In 2018, we introduced Timeshifter® - The Jet Lag App®. Now, we are making the underlying, patent pending algorithm available to partners through the Timeshifting™ API. Timeshifting will enable you to integrate jet lag advice into your own website or app experience so you can offer your customers with the ability to generate personalized advice based in their own sleep patterns and schedule, choice of countermeasures and their biological clock. Once a flight plan has been entered, the algorithm can provide 540 different variants of each plan, providing greater personalization and therefore improved compliance and program performance.
A brief description of each user input is outlined below.
- Flight details: Users enter the departure airport, local departure date and local departure time and the arrival airport, local departure date and local departure time. If a two-leg flight, information for both legs of the flight is entered. A single flight leg has a limit of 16 hours’ duration.
- Sleep duration. Users are able to choose a proposed sleep duration of 7, 8 or 9 hours per night. Default setting is 8 hours per night.
- Sleep start time. Users are able to choose a proposed sleep start time of 10pm, 11pm, midnight, 1am or 2am. Default setting is midnight.
- Diurnal preference: Users are able to choose their diurnal preference, that is whether they are a ‘morning type’ person, an ‘evening type’ person or neither type. This choice, which reflects in part the period of their internal circadian clock, determines the rate at which an individual will shift per day depending on the direction of shift required (east or west).
- Trip pre-adjustment. Users are able to choose whether to start shifting their circadian rhythms for 1 or 2 days before the flight to help speed up the time is takes to adapt to the new time zone. Choosing not to pre-adapt means that the advice will start from the day of the flight. The maximum of 2 days’ pre-adaptation is recommended.
- Use of caffeine. Users are able to choose whether to include advice on when and how to use caffeine to support sleep-wake timing and being awake at the right time to expose themselves to light when appropriate.
- Use of melatonin. Users are able to choose whether to include advice on when and how to use melatonin to support circadian resetting and sleep timing.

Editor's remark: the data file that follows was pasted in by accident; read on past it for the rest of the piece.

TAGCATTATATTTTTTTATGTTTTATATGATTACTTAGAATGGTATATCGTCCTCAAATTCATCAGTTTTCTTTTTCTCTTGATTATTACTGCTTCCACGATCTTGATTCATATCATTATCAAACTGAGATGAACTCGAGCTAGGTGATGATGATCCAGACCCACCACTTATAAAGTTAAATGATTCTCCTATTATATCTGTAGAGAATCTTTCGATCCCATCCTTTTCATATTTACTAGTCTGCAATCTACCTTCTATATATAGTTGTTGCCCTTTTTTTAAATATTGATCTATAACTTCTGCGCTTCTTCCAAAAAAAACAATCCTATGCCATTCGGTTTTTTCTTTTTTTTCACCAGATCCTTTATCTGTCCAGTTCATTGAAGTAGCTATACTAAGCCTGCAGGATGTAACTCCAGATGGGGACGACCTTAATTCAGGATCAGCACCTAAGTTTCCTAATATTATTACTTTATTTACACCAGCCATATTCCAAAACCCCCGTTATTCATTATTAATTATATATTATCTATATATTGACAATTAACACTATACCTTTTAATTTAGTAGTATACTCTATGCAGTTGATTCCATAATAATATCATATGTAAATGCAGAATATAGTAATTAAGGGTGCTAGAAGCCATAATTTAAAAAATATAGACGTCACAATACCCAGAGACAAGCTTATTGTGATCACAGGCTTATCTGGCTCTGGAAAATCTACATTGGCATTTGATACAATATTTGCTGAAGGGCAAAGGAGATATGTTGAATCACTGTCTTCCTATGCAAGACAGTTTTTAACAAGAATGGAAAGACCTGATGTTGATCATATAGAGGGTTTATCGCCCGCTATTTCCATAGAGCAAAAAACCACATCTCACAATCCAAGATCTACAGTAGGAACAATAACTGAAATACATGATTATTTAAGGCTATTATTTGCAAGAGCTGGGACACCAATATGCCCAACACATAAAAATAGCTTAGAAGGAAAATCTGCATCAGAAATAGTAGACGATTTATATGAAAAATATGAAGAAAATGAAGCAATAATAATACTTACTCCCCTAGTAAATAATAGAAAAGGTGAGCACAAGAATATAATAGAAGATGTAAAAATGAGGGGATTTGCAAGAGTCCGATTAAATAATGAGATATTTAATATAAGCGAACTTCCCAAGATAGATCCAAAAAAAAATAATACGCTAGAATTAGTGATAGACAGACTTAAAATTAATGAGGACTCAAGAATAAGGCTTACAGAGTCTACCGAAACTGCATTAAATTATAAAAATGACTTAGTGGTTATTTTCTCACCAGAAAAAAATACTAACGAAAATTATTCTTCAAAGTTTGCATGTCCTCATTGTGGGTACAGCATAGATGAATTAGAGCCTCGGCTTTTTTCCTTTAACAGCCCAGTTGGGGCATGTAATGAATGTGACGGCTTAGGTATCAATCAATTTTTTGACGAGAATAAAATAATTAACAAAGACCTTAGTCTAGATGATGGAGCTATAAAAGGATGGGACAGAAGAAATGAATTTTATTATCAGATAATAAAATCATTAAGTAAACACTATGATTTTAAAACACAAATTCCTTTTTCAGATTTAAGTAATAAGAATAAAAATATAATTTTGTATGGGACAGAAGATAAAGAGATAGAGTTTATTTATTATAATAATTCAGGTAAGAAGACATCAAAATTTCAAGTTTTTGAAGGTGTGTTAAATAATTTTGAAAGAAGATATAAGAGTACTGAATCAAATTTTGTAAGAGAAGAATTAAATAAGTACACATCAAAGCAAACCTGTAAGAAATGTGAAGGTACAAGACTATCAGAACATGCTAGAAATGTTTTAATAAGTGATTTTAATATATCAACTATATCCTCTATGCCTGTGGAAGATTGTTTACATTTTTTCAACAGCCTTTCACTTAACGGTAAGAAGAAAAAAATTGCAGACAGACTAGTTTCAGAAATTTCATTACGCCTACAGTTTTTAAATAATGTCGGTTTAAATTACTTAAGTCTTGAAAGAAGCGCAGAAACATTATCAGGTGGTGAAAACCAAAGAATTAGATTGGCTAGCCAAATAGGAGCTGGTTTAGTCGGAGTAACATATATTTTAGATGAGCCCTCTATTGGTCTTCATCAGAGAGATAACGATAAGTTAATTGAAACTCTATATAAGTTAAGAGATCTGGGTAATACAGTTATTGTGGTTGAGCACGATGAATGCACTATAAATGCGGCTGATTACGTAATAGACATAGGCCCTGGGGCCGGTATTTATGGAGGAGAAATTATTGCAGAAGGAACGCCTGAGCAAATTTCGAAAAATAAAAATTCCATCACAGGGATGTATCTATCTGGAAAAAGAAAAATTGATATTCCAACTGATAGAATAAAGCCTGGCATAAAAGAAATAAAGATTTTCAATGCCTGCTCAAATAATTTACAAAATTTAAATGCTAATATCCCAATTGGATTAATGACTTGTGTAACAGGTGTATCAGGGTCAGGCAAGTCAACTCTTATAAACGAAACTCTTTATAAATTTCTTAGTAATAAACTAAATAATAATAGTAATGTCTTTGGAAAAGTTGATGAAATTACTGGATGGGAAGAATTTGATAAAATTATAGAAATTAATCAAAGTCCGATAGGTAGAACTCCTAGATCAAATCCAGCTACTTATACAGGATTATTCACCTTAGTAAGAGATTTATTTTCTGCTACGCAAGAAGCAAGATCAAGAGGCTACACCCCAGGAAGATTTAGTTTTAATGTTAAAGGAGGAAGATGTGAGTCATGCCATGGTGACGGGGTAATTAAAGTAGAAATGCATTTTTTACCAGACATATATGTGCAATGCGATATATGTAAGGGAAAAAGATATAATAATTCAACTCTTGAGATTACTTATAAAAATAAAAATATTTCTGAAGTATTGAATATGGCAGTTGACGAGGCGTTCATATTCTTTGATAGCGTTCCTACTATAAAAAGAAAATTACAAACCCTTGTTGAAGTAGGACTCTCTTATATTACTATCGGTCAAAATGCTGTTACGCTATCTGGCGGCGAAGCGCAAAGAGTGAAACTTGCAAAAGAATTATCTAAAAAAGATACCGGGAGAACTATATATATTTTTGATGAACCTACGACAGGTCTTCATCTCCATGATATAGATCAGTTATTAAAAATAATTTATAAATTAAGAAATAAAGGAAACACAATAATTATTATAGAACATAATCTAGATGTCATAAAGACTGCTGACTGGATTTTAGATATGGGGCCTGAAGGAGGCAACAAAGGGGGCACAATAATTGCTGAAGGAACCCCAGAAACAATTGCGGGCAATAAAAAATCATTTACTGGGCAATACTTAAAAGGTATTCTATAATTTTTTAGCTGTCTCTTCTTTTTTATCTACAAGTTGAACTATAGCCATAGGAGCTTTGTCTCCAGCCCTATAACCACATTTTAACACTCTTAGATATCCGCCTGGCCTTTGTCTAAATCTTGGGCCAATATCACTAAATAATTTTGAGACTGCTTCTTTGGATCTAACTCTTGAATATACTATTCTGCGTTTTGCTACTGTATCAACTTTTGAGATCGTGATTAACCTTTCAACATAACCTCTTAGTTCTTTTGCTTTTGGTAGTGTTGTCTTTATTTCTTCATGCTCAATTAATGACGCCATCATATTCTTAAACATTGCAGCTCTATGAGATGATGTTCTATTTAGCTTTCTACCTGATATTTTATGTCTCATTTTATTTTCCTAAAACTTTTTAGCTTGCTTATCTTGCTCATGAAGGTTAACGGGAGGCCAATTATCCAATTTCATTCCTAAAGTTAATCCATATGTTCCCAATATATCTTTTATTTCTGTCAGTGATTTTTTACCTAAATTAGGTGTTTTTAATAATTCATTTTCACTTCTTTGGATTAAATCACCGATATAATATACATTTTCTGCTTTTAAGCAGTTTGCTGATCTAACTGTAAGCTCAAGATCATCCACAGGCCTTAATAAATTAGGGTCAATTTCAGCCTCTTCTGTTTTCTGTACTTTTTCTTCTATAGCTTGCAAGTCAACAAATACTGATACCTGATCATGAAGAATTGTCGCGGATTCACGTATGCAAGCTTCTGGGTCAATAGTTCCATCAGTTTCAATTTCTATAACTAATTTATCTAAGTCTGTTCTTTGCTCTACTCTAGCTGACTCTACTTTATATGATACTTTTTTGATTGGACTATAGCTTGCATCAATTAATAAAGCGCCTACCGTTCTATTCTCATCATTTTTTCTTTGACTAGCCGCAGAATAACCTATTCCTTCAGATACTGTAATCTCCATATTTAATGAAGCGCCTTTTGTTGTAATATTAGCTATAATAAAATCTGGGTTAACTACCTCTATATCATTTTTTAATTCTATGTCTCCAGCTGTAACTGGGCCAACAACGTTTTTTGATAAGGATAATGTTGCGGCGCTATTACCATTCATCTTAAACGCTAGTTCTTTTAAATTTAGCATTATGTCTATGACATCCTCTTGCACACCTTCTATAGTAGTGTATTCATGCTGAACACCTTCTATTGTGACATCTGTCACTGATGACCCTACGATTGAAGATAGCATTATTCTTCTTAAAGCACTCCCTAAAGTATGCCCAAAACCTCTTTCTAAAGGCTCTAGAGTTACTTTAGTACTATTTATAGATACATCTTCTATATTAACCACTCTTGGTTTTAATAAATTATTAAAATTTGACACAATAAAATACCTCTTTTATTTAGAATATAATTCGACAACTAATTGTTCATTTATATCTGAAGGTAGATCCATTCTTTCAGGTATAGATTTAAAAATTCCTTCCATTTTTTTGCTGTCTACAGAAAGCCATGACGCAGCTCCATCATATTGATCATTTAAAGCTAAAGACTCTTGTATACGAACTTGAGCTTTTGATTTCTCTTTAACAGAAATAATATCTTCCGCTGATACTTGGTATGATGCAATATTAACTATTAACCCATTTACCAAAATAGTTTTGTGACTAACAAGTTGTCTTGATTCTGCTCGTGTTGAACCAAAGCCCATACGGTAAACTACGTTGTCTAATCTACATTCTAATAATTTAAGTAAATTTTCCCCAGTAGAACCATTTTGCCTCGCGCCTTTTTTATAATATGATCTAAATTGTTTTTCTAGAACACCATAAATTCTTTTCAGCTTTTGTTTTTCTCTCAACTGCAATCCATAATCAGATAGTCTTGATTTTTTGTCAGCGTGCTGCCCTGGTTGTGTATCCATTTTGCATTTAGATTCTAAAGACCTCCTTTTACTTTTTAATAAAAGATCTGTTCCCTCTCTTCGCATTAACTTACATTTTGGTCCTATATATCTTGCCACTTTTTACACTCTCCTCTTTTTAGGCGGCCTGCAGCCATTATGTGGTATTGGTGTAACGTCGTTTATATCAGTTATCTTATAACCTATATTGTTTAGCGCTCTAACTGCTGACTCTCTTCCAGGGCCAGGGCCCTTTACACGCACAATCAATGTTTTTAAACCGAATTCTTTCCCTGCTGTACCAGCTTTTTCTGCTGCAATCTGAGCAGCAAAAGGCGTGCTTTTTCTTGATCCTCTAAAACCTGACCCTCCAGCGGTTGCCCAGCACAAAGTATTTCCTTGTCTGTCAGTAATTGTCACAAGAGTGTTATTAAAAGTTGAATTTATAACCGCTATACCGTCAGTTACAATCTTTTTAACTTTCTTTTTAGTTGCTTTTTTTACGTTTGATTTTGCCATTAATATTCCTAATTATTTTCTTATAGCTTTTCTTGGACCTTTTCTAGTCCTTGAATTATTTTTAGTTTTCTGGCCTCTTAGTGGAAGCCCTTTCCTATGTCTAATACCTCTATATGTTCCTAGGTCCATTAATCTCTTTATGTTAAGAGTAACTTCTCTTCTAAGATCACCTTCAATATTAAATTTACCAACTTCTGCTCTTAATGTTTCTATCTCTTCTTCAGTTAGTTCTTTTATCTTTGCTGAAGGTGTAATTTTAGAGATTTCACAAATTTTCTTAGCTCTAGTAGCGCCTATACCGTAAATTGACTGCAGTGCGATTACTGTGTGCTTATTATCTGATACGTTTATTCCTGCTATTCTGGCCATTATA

The resulting plan contains a range of features which can be displayed as desired in an app. Information is provided in 1-hour bins. Multiple features can be required in a single bin.
- Sleep times at home and destination. The users sleep times are defined for 3 days before, during and up to 7 days after the flight (exact number of days depends on the rate of adaptation to the new time zone).
- When to see bright light. A key component of the TimeShifter algorithm is when the user should be exposed to bright light to facilitate resetting of the circadian clock. Exposure to as much daylight or electric light should be prioritized at this time. This advice can occur before, during or after the flight or during the layover.
- When to see bright light if possible. Users are also advised when it would be preferable to be exposed to bright light if possible to facilitate resetting but this exposure is not as crucial to the rate of adaptation. This advice can occur before, during or after the flight or during the layover.
- When to avoid light. A key component of the TimeShifter algorithm is when the user should not be exposed to bright light, and should minimize light exposure to the eyes by remaining in dimmer environments and wearing sunglasses.
- When to nap (pre-flight). Users are advised when to take a pre-flight nap to help their ability to stay awake later in the trip.
- When to nap (during layover or post-flight). Users are advised when to take a nap during the layover (for a two-leg trip) or after arriving at the final destination to help sleep recovery and to encourage wakefulness at times when users are asked to ‘see bright light’. These naps are subdivided into ‘strongly advised’ or ‘optional’ depending on the level of prior sleep loss.
- When to sleep on the plane. Users are advised when to try and sleep during the flight or, if not asleep at this time, when to avoid light and wear sunglasses.
- When to use caffeine. Users who already take caffeine (including drinks, chocolate etc) are advised when they can start and stop using caffeine to minimize the negative effects of caffeine on sleep and to promote wakefulness at times when light exposure is required.
- When to take melatonin. Users who decide to use melatonin are advised when to take it. The timing of melatonin is designed to promote sleep at the appropriate time and facilitate resetting of the circadian clock.